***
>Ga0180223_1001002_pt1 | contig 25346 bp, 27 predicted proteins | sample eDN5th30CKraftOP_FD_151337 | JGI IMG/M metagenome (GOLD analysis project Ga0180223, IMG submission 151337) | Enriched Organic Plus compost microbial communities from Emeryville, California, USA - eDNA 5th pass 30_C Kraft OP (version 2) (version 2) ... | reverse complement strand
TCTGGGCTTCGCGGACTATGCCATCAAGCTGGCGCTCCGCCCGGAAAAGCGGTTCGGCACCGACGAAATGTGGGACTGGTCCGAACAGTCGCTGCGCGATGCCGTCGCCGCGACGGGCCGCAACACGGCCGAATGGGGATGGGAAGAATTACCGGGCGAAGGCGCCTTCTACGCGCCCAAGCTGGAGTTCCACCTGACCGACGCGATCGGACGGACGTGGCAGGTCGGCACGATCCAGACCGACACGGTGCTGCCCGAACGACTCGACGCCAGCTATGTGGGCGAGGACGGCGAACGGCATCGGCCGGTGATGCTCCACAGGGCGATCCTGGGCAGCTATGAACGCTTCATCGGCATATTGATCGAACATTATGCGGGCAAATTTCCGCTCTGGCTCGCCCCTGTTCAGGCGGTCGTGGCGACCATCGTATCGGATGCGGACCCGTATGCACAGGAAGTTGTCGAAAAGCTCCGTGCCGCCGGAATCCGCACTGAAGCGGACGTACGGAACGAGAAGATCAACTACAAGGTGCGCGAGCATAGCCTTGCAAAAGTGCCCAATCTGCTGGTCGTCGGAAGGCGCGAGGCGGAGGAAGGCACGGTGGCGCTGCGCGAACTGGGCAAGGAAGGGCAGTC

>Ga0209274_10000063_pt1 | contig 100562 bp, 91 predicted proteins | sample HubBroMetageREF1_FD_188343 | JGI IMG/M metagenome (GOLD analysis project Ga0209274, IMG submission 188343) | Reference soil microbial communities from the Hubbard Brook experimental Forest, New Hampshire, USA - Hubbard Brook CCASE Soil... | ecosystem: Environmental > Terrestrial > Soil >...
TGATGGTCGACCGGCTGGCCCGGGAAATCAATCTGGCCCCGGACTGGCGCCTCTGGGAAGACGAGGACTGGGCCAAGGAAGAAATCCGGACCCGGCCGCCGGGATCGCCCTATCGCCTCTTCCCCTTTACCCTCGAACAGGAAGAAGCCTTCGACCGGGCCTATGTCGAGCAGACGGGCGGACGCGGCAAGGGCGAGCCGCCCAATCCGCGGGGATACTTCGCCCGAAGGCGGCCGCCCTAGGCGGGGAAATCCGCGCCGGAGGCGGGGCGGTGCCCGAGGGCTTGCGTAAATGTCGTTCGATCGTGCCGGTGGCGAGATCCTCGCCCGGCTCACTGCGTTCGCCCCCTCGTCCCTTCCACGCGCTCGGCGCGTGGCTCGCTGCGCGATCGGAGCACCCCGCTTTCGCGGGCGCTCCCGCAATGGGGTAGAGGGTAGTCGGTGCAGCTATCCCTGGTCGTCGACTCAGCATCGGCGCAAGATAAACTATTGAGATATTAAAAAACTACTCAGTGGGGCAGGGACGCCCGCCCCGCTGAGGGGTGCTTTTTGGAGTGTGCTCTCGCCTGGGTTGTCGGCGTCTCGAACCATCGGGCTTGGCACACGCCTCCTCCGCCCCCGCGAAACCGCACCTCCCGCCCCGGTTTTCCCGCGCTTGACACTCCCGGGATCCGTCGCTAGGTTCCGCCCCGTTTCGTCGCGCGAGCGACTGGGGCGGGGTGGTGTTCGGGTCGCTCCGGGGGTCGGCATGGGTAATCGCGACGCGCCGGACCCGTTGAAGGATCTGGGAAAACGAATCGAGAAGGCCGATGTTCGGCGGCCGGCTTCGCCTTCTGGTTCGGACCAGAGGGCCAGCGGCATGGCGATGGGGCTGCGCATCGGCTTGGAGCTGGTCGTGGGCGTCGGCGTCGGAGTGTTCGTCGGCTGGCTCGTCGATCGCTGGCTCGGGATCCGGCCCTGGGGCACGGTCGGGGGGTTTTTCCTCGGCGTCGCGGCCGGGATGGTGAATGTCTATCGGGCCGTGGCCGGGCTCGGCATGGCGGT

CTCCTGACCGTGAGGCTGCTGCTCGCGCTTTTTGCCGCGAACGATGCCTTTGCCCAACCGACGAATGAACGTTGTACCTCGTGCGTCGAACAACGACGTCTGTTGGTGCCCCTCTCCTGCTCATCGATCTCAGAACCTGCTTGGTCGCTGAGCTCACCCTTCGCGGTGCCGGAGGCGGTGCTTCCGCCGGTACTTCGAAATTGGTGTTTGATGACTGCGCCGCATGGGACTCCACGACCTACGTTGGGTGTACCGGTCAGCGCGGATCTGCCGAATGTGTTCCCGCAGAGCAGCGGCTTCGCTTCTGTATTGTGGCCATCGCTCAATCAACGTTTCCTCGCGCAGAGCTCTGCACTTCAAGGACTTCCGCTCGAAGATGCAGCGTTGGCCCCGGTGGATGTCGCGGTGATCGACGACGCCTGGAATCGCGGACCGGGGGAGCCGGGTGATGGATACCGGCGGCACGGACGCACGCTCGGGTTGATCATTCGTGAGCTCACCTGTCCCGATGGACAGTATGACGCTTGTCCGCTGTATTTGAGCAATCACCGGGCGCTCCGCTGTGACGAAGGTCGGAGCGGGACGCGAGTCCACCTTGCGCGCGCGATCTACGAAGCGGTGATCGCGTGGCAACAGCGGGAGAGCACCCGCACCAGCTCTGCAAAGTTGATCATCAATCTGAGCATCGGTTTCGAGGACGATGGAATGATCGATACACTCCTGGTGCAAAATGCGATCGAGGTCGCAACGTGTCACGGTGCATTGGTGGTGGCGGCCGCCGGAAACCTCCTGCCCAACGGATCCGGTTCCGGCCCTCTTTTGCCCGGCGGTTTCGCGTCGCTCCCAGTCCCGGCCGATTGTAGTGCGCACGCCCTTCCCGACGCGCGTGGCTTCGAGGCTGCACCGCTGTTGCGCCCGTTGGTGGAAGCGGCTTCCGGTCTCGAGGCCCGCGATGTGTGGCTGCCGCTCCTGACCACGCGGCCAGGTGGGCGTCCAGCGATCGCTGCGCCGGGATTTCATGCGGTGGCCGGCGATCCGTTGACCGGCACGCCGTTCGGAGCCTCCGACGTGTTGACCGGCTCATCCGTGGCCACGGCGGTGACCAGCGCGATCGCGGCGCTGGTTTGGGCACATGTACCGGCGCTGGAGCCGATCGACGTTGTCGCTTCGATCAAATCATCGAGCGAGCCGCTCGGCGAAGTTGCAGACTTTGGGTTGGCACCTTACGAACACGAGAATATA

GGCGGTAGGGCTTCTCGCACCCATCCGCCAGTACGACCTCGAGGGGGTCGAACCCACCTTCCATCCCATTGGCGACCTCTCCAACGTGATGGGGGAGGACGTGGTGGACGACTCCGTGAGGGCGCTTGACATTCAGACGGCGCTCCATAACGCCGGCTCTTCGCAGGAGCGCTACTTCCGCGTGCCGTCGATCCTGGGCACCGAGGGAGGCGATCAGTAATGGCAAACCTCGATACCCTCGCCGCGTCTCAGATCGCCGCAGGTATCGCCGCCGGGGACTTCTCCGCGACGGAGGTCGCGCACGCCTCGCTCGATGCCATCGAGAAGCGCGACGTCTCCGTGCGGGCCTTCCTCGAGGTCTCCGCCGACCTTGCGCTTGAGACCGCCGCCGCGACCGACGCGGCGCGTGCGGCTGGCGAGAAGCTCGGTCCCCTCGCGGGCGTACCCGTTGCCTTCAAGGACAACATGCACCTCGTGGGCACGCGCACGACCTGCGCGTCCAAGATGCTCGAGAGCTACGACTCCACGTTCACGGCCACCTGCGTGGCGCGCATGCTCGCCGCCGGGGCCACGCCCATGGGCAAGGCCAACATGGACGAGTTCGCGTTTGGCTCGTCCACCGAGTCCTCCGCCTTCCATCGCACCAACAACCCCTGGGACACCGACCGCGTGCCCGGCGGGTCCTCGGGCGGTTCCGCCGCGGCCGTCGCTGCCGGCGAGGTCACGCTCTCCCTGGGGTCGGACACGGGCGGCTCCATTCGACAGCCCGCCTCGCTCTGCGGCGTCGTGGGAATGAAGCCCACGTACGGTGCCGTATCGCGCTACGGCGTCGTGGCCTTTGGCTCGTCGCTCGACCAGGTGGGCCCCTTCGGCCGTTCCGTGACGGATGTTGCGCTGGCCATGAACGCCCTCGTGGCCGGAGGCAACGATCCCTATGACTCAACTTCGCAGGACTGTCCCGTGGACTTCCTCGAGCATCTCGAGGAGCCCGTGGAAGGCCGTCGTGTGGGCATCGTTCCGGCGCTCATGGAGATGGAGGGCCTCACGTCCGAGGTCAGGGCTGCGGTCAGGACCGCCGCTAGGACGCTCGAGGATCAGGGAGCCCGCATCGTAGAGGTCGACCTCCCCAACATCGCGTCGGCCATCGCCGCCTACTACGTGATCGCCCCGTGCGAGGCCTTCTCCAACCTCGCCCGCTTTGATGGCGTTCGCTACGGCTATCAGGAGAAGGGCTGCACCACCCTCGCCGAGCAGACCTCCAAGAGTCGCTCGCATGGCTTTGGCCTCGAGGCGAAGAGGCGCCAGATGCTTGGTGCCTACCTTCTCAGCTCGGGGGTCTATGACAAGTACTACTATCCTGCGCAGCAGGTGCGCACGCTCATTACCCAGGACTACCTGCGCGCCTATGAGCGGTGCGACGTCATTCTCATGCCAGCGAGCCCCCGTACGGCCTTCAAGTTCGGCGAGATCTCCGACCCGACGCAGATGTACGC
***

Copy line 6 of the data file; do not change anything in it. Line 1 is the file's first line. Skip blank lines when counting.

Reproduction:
GGCGGTAGGGCTTCTCGCACCCATCCGCCAGTACGACCTCGAGGGGGTCGAACCCACCTTCCATCCCATTGGCGACCTCTCCAACGTGATGGGGGAGGACGTGGTGGACGACTCCGTGAGGGCGCTTGACATTCAGACGGCGCTCCATAACGCCGGCTCTTCGCAGGAGCGCTACTTCCGCGTGCCGTCGATCCTGGGCACCGAGGGAGGCGATCAGTAATGGCAAACCTCGATACCCTCGCCGCGTCTCAGATCGCCGCAGGTATCGCCGCCGGGGACTTCTCCGCGACGGAGGTCGCGCACGCCTCGCTCGATGCCATCGAGAAGCGCGACGTCTCCGTGCGGGCCTTCCTCGAGGTCTCCGCCGACCTTGCGCTTGAGACCGCCGCCGCGACCGACGCGGCGCGTGCGGCTGGCGAGAAGCTCGGTCCCCTCGCGGGCGTACCCGTTGCCTTCAAGGACAACATGCACCTCGTGGGCACGCGCACGACCTGCGCGTCCAAGATGCTCGAGAGCTACGACTCCACGTTCACGGCCACCTGCGTGGCGCGCATGCTCGCCGCCGGGGCCACGCCCATGGGCAAGGCCAACATGGACGAGTTCGCGTTTGGCTCGTCCACCGAGTCCTCCGCCTTCCATCGCACCAACAACCCCTGGGACACCGACCGCGTGCCCGGCGGGTCCTCGGGCGGTTCCGCCGCGGCCGTCGCTGCCGGCGAGGTCACGCTCTCCCTGGGGTCGGACACGGGCGGCTCCATTCGACAGCCCGCCTCGCTCTGCGGCGTCGTGGGAATGAAGCCCACGTACGGTGCCGTATCGCGCTACGGCGTCGTGGCCTTTGGCTCGTCGCTCGACCAGGTGGGCCCCTTCGGCCGTTCCGTGACGGATGTTGCGCTGGCCATGAACGCCCTCGTGGCCGGAGGCAACGATCCCTATGACTCAACTTCGCAGGACTGTCCCGTGGACTTCCTCGAGCATCTCGAGGAGCCCGTGGAAGGCCGTCGTGTGGGCATCGTTCCGGCGCTCATGGAGATGGAGGGCCTCACGTCCGAGGTCAGGGCTGCGGTCAGGACCGCCGCTAGGACGCTCGAGGATCAGGGAGCCCGCATCGTAGAGGTCGACCTCCCCAACATCGCGTCGGCCATCGCCGCCTACTACGTGATCGCCCCGTGCGAGGCCTTCTCCAACCTCGCCCGCTTTGATGGCGTTCGCTACGGCTATCAGGAGAAGGGCTGCACCACCCTCGCCGAGCAGACCTCCAAGAGTCGCTCGCATGGCTTTGGCCTCGAGGCGAAGAGGCGCCAGATGCTTGGTGCCTACCTTCTCAGCTCGGGGGTCTATGACAAGTACTACTATCCTGCGCAGCAGGTGCGCACGCTCATTACCCAGGACTACCTGCGCGCCTATGAGCGGTGCGACGTCATTCTCATGCCAGCGAGCCCCCGTACGGCCTTCAAGTTCGGCGAGATCTCCGACCCGACGCAGATGTACGC